Engineered T-cells Could Increase Merkel Cell Carcinoma Survival, Study Suggests

Engineered T-cells Could Increase Merkel Cell Carcinoma Survival, Study Suggests

Merkel cell carcinoma patients whose T-cells recognize a specific piece of the Merkel cell polyomavirus have better survival rates than those who don’t, according to a study.

A promising therapeutic approach for patients lacking the cells might be combining immune checkpoint inhibitors with engineered T-cells. The engineering would involve reprogramming T-cells to recognize the component of the Merkel cell polyomavirus.

The study, “Tumor-Infiltrating Merkel Cell Polyomavirus-Specific T Cells Are Diverse and Associated with Improved Patient Survival,” was published in Cancer Immunology Research.

Merkel cell carcinoma (MCC) is a rare and aggressive skin cancer. It is 35 times less common than melanoma, but patients are three times likelier to die from it.

A number of studies have linked the immune system to the chance people will develop MCC and to the prognosis of those who develop it.

Patients whose CD8 T-cells actively infiltrate tumors have a 100% survival rate, independent of tumor stage at diagnosis, studies have indicated. Immunotherapies such as immune checkpoint inhibitors have shown promise as a treatment, according to other research.

Currently, there are no approved therapies for patients with Merkel cell carcinoma. Because nearly 80 percent of cases are caused by the Merkel cell polyomavirus, researchers reasoned that understanding how the immune system recognizes and eliminates the virus could lead to treatments.

Researchers at Seattle’s Fred Hutchinson Cancer Research Center and the University of Washington examined how CD8 T-cells, the killer immune cells, responded to a component of the virus known as KLL.

When higher numbers of KLL T-cells infiltrated a tumor, patients’ survival rates increased, the team found. Interestingly, not all patients’ T-cells recognized a tumor as a target, however.

“We found that a surprisingly low number of patients — only about 20 percent — had T-cells specific for the KLL region of the virus,” Dr. Paul Nghiem, affiliate investigator in the Hutchinson center’s clinical research division, said in a news release.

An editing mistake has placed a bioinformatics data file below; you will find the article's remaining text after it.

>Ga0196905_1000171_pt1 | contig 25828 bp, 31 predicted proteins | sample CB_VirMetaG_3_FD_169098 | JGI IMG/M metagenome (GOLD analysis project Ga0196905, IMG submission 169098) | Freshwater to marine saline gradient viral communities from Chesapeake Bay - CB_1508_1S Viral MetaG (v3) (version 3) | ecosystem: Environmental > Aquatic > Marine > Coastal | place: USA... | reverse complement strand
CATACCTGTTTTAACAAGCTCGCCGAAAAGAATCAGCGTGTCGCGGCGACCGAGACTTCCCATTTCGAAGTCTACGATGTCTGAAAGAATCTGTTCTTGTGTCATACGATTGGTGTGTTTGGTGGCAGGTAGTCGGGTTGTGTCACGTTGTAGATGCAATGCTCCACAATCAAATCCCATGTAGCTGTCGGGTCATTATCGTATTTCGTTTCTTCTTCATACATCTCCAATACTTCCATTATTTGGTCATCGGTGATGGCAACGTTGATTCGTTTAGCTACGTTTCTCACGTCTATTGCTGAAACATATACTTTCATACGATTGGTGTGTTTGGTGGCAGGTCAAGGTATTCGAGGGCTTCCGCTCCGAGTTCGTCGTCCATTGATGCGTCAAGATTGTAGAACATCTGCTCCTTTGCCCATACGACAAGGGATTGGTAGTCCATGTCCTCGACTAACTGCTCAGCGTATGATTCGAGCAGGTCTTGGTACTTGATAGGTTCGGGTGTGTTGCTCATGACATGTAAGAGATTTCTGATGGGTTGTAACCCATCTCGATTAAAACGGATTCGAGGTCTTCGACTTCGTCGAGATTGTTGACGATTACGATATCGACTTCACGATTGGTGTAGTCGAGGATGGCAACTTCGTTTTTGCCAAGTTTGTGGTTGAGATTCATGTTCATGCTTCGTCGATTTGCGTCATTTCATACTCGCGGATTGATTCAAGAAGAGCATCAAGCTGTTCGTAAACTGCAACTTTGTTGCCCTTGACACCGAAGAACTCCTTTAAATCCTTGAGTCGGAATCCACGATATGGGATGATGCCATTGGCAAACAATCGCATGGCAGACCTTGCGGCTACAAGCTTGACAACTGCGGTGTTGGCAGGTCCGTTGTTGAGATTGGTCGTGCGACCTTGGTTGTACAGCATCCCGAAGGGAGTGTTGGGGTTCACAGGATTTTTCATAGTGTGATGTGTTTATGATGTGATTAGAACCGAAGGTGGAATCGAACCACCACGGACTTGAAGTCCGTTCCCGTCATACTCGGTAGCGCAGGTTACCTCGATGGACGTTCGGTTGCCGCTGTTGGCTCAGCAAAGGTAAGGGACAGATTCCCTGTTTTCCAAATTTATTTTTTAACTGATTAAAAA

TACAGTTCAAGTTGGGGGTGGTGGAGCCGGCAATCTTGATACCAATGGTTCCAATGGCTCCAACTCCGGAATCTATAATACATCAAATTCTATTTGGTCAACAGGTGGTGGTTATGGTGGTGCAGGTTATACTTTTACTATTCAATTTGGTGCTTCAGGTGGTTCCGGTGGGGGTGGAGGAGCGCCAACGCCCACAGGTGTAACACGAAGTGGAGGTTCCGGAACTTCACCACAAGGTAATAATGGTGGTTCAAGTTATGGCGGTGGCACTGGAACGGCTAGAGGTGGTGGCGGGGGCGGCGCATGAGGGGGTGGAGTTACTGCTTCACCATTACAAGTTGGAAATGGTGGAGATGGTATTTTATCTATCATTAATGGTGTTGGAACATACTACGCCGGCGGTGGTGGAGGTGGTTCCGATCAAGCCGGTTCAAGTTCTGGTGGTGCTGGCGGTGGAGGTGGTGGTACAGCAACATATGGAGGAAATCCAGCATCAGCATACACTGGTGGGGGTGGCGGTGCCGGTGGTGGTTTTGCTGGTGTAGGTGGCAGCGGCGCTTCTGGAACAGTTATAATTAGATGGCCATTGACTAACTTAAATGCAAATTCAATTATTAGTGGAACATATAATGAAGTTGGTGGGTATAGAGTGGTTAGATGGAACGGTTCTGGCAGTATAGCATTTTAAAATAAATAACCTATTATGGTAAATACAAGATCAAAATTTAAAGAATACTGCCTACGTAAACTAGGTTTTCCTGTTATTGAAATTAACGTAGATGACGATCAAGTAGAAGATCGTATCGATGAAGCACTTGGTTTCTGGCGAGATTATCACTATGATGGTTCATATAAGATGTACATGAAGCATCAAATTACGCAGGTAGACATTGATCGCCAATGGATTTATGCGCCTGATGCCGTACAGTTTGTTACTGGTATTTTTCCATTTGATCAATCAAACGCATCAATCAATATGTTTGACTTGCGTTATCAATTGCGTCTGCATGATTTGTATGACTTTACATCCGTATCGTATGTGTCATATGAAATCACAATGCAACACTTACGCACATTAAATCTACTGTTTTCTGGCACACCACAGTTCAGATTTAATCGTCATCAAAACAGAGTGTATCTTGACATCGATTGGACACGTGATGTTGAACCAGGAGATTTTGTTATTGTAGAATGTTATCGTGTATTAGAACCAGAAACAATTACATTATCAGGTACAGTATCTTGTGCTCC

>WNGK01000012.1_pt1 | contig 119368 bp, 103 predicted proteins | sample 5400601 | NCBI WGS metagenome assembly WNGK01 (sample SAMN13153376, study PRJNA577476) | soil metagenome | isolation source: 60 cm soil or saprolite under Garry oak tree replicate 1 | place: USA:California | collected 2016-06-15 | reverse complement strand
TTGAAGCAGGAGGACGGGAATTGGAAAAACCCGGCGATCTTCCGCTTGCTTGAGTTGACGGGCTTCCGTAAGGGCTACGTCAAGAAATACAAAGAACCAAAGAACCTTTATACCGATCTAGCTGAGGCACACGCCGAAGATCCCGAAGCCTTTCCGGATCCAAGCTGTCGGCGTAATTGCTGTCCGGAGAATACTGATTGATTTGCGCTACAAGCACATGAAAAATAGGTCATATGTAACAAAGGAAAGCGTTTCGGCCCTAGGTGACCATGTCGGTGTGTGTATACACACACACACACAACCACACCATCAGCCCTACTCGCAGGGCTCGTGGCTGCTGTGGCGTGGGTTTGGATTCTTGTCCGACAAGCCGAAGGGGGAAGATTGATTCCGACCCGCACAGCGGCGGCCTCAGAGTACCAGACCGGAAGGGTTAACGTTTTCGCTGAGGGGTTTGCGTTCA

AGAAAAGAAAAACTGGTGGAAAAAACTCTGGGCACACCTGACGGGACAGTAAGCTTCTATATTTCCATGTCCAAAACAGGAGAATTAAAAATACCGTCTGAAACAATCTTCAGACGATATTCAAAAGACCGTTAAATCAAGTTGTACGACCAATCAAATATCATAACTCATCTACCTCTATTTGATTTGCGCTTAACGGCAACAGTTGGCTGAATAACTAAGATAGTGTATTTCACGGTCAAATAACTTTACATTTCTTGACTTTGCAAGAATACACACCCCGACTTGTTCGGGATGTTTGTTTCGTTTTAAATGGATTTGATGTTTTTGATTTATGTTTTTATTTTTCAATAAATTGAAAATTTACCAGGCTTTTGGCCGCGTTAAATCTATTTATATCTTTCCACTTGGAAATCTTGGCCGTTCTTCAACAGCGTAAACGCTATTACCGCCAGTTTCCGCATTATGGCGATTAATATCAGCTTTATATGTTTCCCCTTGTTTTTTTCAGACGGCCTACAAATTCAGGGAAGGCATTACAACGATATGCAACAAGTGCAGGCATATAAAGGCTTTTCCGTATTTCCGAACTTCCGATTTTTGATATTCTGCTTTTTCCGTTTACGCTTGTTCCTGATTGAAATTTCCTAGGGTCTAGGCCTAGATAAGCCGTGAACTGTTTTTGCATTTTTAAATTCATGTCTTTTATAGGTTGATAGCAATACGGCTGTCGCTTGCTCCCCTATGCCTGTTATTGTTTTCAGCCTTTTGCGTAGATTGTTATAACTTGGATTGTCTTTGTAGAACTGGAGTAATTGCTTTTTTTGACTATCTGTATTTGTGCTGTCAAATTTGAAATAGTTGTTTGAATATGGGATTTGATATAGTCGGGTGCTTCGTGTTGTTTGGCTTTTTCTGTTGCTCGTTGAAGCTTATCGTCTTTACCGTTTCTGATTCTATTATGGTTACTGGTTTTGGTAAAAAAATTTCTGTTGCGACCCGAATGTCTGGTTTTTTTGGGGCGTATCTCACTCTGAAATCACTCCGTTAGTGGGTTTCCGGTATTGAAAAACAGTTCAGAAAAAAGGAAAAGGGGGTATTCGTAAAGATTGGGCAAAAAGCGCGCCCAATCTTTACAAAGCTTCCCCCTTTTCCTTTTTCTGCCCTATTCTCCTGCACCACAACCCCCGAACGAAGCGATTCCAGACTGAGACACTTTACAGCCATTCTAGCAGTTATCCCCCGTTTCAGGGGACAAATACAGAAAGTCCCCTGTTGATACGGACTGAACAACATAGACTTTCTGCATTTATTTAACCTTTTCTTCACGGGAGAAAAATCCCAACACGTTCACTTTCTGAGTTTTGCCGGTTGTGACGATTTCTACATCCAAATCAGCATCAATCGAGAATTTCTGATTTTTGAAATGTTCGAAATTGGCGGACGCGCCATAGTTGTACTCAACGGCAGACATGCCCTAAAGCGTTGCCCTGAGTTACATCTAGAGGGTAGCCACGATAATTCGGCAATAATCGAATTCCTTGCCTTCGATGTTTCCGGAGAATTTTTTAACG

“This suggests that about 80 percent of patients aren’t making T cells that recognize this very prominent target,” added Nghiem, who is also a professor in the University of Washington School of Medicine’s dermatology division.


After the researchers made this discovery, they examined the blood and tumor cells of 12 patients whose T-cells could recognize KLL.

“T cells that recognize this part of the virus are incredibly diverse,” said Natalie Miller, an MD/PhD student in Nghiem’s research lab, and the study’s first author. “In fact, among these 12 patients, there were 397 unique ways for the T cells to recognize this single short piece of the virus; only one T-cell receptor was shared between two patients.”

In addition, Miller said, “T cells from patients with better outcomes tended to stick to the viral target more tightly. This suggests that while nature has created many ways for the immune system to fight this cancer, some ways are better than others. Our hope is that these ‘better’ T-cell receptors can be turned into a therapy for patients who do not have them.”

Researchers hope to engineer T-cells to administer to patients who are unable to mount an effective immune response on their own. The team would like to see a clinical trial that tests this approach in combination with immune checkpoint inhibitors.

That strategy could benefit patients with other cancers linked to viral infections, they said.

“Like Merkel cell carcinoma, cancers that have a viral component provide a variety of potential targets for immunotherapy,” Nghiem said. “We’re eager to find out if transgenic T cell therapy can ‘reprogram’ lymphocytes to eliminate tumors in combination with checkpoint inhibition.”